The European Union has announced that Greece is no longer breaking budget rules.

Wednesday’s recommendation from the EU Commission to end the so-called “excessive deficit procedure” on Greece comes after a sharp improvement in the country’s finances following years of spending cuts and tax increases, and a recession that wiped out a quarter of the economy and caused unemployment and poverty to swell.

“This is a very symbolic moment for Greece,” said Pierre Moscovici, the EU’s top economy official.

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“It’s the end of austerity, and the end of austerity means also we need to move to a strategy that’s based on growth, job creation and social fairness.”

Greece has been under the spotlight since 2009 when its debt crisis exploded in the wake of a statistics scandal that showed the public finances were in far worse shape than thought.

Greece’s budget deficit was suddenly revised upwards to double-digit levels and way above an EU limit of 3%.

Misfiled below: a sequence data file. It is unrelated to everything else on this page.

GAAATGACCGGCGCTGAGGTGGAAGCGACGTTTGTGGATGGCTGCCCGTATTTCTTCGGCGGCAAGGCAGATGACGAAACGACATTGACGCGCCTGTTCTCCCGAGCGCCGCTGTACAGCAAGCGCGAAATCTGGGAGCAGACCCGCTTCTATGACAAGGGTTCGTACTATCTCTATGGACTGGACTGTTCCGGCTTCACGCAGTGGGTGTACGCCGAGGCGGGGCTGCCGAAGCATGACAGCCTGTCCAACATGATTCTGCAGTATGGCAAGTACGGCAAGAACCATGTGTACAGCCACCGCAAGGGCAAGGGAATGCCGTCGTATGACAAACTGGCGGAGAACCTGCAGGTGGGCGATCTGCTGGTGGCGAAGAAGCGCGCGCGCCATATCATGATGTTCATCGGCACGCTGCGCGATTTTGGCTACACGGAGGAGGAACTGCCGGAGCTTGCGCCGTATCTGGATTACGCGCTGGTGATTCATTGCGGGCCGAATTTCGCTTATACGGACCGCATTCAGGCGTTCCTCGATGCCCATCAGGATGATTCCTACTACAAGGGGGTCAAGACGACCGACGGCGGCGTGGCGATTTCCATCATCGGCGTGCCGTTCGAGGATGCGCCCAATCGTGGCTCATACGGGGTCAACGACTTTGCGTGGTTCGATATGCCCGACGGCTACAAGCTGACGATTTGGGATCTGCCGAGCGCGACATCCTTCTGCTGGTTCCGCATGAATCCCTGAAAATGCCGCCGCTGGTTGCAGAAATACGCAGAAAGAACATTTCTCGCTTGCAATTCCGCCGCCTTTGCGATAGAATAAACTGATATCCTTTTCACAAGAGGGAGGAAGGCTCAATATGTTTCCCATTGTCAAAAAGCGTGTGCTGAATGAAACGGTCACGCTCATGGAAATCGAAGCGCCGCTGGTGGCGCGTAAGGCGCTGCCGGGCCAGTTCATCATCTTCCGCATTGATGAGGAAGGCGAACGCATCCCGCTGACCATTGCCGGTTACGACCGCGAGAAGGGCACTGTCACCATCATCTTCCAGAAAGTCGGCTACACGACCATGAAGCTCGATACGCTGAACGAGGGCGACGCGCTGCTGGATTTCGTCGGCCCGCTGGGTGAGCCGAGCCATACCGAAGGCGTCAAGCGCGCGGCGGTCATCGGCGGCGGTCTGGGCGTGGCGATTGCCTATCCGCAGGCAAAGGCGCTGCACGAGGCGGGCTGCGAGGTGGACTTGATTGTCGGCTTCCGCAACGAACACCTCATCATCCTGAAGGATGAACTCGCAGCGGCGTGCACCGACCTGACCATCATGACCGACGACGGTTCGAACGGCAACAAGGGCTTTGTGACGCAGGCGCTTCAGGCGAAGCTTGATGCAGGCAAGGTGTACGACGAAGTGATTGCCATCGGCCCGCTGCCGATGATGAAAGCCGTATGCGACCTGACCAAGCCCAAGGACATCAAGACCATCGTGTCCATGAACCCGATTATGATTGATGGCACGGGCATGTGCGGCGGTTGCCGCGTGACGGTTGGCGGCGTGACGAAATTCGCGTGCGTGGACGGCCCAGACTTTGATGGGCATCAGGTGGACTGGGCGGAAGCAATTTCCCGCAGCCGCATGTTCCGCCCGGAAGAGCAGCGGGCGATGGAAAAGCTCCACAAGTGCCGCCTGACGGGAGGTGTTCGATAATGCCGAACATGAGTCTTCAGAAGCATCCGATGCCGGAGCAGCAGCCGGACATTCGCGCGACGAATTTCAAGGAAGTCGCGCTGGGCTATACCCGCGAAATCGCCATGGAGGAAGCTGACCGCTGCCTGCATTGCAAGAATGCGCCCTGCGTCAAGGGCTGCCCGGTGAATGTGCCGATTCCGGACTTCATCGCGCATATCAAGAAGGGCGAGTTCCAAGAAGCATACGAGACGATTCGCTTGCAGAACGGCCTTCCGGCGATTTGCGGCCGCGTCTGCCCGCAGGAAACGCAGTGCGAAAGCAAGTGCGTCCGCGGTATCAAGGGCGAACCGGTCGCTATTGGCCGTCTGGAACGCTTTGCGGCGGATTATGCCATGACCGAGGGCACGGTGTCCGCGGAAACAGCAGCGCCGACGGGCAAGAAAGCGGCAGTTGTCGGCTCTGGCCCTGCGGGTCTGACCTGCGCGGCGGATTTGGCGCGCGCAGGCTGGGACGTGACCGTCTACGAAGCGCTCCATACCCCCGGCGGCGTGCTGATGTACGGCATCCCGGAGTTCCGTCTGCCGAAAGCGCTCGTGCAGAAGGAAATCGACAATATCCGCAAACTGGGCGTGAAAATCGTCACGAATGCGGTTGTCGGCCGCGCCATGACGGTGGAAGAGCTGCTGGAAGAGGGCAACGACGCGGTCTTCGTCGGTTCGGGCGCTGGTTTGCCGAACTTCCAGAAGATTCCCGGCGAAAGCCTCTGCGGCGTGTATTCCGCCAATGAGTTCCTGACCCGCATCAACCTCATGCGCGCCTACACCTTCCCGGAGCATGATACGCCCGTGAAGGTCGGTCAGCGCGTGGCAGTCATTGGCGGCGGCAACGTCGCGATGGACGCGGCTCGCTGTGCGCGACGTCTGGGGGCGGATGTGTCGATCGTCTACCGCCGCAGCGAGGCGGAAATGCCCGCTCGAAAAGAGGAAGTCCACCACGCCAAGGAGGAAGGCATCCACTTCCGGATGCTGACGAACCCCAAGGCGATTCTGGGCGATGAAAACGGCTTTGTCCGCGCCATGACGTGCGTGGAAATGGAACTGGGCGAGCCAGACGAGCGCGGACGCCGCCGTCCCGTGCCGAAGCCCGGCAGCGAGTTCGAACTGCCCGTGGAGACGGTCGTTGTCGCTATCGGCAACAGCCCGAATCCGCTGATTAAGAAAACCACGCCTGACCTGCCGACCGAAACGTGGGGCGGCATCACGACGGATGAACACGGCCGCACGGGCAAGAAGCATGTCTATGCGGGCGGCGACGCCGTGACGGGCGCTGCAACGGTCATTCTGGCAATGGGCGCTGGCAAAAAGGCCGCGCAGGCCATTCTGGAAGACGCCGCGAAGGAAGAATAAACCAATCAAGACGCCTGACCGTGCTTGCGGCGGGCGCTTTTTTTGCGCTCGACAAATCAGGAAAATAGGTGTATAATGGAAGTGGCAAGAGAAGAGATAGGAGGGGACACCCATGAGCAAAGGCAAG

Being put under the corrective procedure, Greece had to come up with a strategy to get its finances in order but as confidence in the country drained away, it found itself unable to borrow money in bond markets.

By May 2010, it required an international bailout to avoid going bankrupt and it has been reliant on rescue funds ever since.

In return for 300 billion euro over three bailout programmes, successive governments enacted waves of austerity measures and economic reforms.

Pierre MoscoviciEU Commissioner for Economic and Financial Affairs, Taxation and Customs Pierre Moscovici (right) syas the announcement is a “very symbolic moment for Greece.” (Geert Vanden Wijngaert/AP)

The turnaround in the government budget has been remarkable.

In 2016, Greece posted a surplus of 0.7% compared with the peak deficit of 15.1% in 2009.

Greece is hoping to exit its bailout era next year and is planning to start tapping bond markets, possibly in the next few months.

The recent release of 7.7 billion euro (£6.8 billion) of bailout funds means the country has enough money to pay upcoming debts and its budget surpluses will help it build up cash balances to pay them in the future.

The Greek government welcomed the move and said in a statement that it is “becoming clear that the Greek economy is steadily returning to European normality, restoring confidence lost because to the decisions made that had brought the country to the brink of collapse in 2010”.